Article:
Project puts pathogen detection in the palm of your hand

Long waits for diagnostic test results to identify unknown plant diseases could soon be a thing of the past, with research underway to investigate point-of-care tools for production nurseries, that will inform management decisions and assist in future prevention processes at the grower level.

Point-of-care tools, or smart surveillance tools, allow for the testing of the disease to be done in the field, giving growers fast, reliable identification of plant pathogens without the wait time of laboratory testing.

The one-year project A review of diagnostic technologies to benefit the Australian nursery industry (NY16003), a strategic levy investment under the Hort Innovation Nursery Fund, is being driven by Agriculture Victoria Research in partnership with the Nursery and Garden Industry Australia (NGIA).

Project lead Fiona Constable, Principal Research Scientist – Microbiology for Agriculture Victoria Research has spent the last six months reviewing current laboratory based and field deployable diagnostic tests and assessing new technologies that could be developed to improve early detection of key pests.

“The aim of this project is to identify point-of-care tools for production nurseries that are user friendly, can be applied and interpreted by personnel with all levels of experience and support efficient and sustainable nursery production,” Fiona said.

“These tools, when used appropriately, will minimise the impact of pests and diseases and enhance the biosecurity of the Australian nursery industry on-farm, at the border and in post entry quarantine.

“Commercialisation is an important aspect we’re considering in our review – through the project we are assessing what tools would have enough grower and nursery industry interest to make it commercially viable.”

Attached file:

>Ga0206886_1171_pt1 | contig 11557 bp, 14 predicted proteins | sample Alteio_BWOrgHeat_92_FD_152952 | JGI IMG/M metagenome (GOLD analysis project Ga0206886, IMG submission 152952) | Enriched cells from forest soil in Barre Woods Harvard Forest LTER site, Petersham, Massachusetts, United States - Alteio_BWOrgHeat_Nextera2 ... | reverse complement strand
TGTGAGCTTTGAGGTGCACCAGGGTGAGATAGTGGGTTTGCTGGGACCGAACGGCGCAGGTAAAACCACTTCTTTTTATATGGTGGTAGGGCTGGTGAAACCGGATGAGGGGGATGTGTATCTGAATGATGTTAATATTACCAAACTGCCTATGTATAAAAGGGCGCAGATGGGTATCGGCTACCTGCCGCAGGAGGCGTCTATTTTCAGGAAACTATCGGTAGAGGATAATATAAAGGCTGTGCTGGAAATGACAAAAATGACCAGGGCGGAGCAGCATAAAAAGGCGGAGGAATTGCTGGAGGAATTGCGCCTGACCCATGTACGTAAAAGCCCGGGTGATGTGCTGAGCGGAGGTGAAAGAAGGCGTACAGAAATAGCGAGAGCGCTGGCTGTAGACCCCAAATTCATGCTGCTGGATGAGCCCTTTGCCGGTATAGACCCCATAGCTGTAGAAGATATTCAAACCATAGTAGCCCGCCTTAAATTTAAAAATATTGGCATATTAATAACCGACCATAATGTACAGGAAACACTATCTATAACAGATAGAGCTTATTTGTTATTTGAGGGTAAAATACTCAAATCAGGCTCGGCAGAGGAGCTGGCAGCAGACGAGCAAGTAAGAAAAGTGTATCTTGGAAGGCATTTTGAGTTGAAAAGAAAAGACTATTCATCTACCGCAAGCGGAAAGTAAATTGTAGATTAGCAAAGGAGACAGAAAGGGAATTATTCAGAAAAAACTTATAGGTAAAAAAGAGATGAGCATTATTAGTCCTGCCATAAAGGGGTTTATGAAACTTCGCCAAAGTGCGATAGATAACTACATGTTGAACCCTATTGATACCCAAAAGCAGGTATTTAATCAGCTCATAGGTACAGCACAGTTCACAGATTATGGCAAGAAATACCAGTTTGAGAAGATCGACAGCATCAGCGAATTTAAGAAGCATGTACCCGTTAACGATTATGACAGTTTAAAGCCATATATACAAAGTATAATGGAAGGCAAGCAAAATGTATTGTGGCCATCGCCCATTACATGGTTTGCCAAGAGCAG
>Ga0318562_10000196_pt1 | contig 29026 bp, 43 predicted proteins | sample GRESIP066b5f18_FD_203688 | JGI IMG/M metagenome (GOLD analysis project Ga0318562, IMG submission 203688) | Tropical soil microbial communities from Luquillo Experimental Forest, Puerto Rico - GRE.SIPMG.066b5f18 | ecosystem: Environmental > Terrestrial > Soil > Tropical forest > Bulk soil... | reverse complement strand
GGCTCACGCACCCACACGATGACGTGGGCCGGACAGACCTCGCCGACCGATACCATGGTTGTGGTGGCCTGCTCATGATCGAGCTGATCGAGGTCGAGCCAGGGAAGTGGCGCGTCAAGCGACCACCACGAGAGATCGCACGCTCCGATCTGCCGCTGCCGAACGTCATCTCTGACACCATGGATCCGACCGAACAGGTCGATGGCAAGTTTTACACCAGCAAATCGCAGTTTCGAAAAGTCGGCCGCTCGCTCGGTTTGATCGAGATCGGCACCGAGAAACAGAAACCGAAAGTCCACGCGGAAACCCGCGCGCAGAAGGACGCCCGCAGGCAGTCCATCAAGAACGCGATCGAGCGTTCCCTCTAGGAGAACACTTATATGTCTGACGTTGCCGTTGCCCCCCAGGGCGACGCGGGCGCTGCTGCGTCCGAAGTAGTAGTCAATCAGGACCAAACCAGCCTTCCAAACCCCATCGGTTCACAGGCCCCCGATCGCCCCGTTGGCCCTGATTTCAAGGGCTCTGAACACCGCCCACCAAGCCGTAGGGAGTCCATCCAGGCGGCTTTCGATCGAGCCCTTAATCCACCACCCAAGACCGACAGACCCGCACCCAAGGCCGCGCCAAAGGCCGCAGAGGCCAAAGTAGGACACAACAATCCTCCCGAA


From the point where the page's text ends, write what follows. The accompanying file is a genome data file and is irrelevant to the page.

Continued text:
In consultation with industry, diagnosticians, biosecurity agencies and research scientists, this project will:

  • assess the biological parameters of the high priority endemic and exotic pathogens (bacteria, fungi, nematodes, viruses and viroids) that threaten nursery production.
  • identify laboratory based and field deployable diagnostic tests that are currently used for their detection
  • identify new point-of-care technologies that could be developed to improve early detection of key pests
  • review the applicability of the smart surveillance tools to the nursery industry
  • identify and evaluate new lab-based technologies (e.g. next generation sequencing) to screen nursery stock entering Australia at the border and during post entry quarantine.

“The project has identified multiple tests which could be adapted for plant pathogens, such as a commercial water quality test for bacteria, and a hand-held device that could diagnose pathogens using DNA testing in the field,” Fiona said.

The project will provide recommendations to the Australian nursery industry for the development, evaluation, validation and adoption of the best available point-of-care tools.

These tools would be used for the detection of current, new and emerging exotic and endemic pathogens of concern to industry at point of care and in the laboratory.

Project code: NY16003